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Now showing items 1 - 16 of 22

  • Developing the geothermal resources map of Iran

    Yousefi, Hossein   Noorollahi, Younes   Ehara, Sachio   Itoi, Ryuichi   Yousefi, Amin   Fujimitsu, Yasuhiro   Nishijima, Jun   Sasaki, Kyuro  

    Geothermal exploration involves a high degree of uncertainty and financial risk, and requires reliable exploration data to constrain development decisions. The paper describes a geothermal exploration and resource identification method that is based on building a map of potential geothermal resource areas by combining geological, geochemical and geophysical datasets; it is a powerful tool for visualizing new and existing data during decision-making processes. By performing suitability analysis and geothermal area identification, and by establishing criteria to define geothermal resources with development potential, a map of Iran was constructed highlighting 18 promising areas. (C) 2009 Elsevier Ltd. All rights reserved.
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  • Numerical model of the hydrothermal system beneath Unzen Volcano, Japan

    Fujimitsu, Yasuhiro   Ehara, Sachio   Oki, Ryosuke   Kanou, Ryohei  

    Drilling of the volcanic conduit in the Unzen Scientific Drilling Project (USDP) was completed in 2004. Some conduit materials of the 1990-95 eruption were encountered at the bottom of Well USDP-4 (150 m below sea level), and a bottom temperature of about 200 degrees C was estimated using logging data, although before drilling a temperature of about 700 degrees C had been inferred. Accordingly, conduit cooling from the initial temperature (850 degrees C) to the estimated temperature (about 200 degrees C) was evaluated by numerical simulation. The drilling provides constraints for the numerical model. The drilling indicates that the N-S width of the conduit of the latest eruption is 20 to 30 m and that it occupies a zone of about 300 m, which includes conduits of past eruptions. The process of cooling in the conduit, from an initial temperature of 850 degrees C in 1995 (the end of the eruption) to 200 degrees C in 2004 (completion of the conduit drilling), was replicated in models with permeabilities of I and 10 mdarcys. This result demonstrates that a highly permeable volcanic body surrounding a small conduit is required to explain the estimated bottom temperature. Our study also aimed to use a numerical simulation to construct a comprehensive hydrothermal model beneath Unzen Volcano. There are four large geothermal systems in the Shimabara Peninsula (Obama hot springs, Unzen fumarolic field, Shimabara hot springs and the West Unzen High Temperature Body [WUHTB]). Three pressure sources ("Sources A", "B" and "C" from shallow to the deep) were determined by geodetic data during the 1990-95 eruption. Source C is located at about 8 km deep at WUHTB, and is considered to be a magma body. We attempted to explain the existence of the four geothermal systems from the large-scale structures (the topography of the Shimabara Peninsula and Unzen Graben) and the various heat sources. We first set a heat source around Source C and changed its position and size. This numerical model produced the upflow zones at the Obama and Shimabara hot springs and WUHTB; however, the Unzen fumarolic field became a recharge area. This result indicates that another heat source is required to explain the Unzen fumarolic field and that two heat sources beneath WUHTB and the Unzen fumarolic field are involved in the formation of the four hydrothermal systems in the Shimabara Peninsula. (C) 2008 Elsevier B.V. All rights reserved.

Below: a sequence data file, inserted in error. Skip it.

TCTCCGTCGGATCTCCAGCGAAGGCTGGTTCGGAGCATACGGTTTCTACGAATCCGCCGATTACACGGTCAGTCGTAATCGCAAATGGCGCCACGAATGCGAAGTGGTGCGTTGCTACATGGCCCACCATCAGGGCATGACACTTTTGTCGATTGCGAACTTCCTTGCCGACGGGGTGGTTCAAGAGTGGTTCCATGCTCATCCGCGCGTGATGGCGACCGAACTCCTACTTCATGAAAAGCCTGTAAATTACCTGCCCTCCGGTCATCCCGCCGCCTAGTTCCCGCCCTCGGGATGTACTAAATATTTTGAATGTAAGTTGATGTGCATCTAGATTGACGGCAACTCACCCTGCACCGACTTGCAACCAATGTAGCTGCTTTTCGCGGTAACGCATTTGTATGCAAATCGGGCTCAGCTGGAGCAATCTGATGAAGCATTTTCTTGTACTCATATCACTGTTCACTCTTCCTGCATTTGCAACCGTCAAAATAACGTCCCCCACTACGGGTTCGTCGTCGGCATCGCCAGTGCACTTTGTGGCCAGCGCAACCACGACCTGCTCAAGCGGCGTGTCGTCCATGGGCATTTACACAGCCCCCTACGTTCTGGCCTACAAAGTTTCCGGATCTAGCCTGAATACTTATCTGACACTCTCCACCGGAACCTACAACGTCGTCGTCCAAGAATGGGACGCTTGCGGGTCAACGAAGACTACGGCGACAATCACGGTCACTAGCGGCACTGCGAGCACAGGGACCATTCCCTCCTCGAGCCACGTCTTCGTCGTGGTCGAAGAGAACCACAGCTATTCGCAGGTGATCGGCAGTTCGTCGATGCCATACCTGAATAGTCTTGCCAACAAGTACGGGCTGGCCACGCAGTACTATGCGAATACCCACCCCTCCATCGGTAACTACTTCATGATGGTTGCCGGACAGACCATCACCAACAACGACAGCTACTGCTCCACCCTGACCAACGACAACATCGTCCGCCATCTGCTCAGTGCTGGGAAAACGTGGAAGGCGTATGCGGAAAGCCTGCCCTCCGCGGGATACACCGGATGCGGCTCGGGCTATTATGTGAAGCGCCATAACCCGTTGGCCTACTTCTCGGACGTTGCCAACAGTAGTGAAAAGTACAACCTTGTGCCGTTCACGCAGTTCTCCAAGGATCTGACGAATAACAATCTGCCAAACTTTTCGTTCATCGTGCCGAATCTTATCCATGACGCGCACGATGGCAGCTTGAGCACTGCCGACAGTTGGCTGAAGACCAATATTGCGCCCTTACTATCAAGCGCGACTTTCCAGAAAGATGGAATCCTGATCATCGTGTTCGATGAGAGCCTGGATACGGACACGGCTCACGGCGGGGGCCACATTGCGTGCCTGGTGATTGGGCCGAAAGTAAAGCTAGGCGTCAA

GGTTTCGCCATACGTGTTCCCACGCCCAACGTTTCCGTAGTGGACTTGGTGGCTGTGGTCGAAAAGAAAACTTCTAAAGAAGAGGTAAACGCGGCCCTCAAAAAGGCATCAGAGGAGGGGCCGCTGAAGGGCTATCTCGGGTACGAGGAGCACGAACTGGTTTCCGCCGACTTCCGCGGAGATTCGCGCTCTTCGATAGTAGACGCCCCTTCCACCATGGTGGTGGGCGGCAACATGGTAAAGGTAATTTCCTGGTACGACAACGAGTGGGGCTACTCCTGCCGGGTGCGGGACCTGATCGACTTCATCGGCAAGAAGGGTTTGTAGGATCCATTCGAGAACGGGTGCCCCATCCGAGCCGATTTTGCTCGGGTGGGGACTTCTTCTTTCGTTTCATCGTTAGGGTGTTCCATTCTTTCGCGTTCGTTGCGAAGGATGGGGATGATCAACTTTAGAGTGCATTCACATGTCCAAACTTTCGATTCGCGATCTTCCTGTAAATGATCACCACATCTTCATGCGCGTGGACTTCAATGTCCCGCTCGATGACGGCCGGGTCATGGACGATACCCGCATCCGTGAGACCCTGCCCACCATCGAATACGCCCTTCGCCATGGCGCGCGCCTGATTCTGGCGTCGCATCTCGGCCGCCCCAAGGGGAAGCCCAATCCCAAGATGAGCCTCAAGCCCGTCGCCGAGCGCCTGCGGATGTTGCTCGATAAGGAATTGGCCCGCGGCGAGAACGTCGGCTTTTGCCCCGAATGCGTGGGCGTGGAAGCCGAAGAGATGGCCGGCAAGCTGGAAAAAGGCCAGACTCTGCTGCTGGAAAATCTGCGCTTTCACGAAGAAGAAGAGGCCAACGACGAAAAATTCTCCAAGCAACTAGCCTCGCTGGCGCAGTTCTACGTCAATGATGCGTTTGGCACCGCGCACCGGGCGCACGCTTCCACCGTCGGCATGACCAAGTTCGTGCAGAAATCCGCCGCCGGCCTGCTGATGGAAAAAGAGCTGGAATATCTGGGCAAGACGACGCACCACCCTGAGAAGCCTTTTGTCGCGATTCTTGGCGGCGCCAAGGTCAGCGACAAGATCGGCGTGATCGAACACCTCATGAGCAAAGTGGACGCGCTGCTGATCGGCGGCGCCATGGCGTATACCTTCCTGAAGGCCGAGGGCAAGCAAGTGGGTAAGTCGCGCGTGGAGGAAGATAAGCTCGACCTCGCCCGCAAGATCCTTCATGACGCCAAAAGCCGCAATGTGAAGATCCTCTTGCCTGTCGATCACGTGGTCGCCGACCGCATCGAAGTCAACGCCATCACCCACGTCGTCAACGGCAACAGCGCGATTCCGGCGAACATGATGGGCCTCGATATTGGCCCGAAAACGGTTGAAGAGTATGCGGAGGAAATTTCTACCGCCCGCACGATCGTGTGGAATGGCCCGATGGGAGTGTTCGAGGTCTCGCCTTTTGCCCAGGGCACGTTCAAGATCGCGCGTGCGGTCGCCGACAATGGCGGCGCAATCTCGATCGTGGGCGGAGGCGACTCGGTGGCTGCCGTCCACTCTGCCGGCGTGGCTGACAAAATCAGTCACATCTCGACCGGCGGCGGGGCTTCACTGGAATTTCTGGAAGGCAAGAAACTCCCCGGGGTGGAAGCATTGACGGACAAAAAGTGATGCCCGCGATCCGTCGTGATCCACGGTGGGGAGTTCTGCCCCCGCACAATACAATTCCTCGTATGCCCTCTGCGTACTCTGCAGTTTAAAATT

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  • Evaluation of subsurface thermal environmental change caused by a ground-coupled heat pump system

    Fujimitsu, Yasuhiro   Fukuoka, Koichiro   Ehara, Sachio   Takeshita, Hiroto   Abe, Fuminori  

    The authors have been conducting demonstration and performance assessment of the ground-coupled hear pump (GCHP) system optimized for the air conditioning system of an experimental house in the artificial island in Fukuoka City, Japan, since 2005 to evaluate the subsurface thermal environmental changes caused by heat exchange with the ground The authors monitored the underground temperature and groundwater level in some observation wells around the heat exchanging well, and performed numerical simulation of the underground temperature change with a groundwater simulator "FEFLOW" The simulation result for a 20-year operation by using the numerical model, which had replicated the measured heat exchange rate during the 40-day heating operation from 15 December 2006, predicted that the cumulative increase or decrease of subsurface temperature will not be seen Therefore, it is thought that there is little impact to the subsurface thermal environment around this GCHP system (C) 2009 Elsevier B V All rights reserved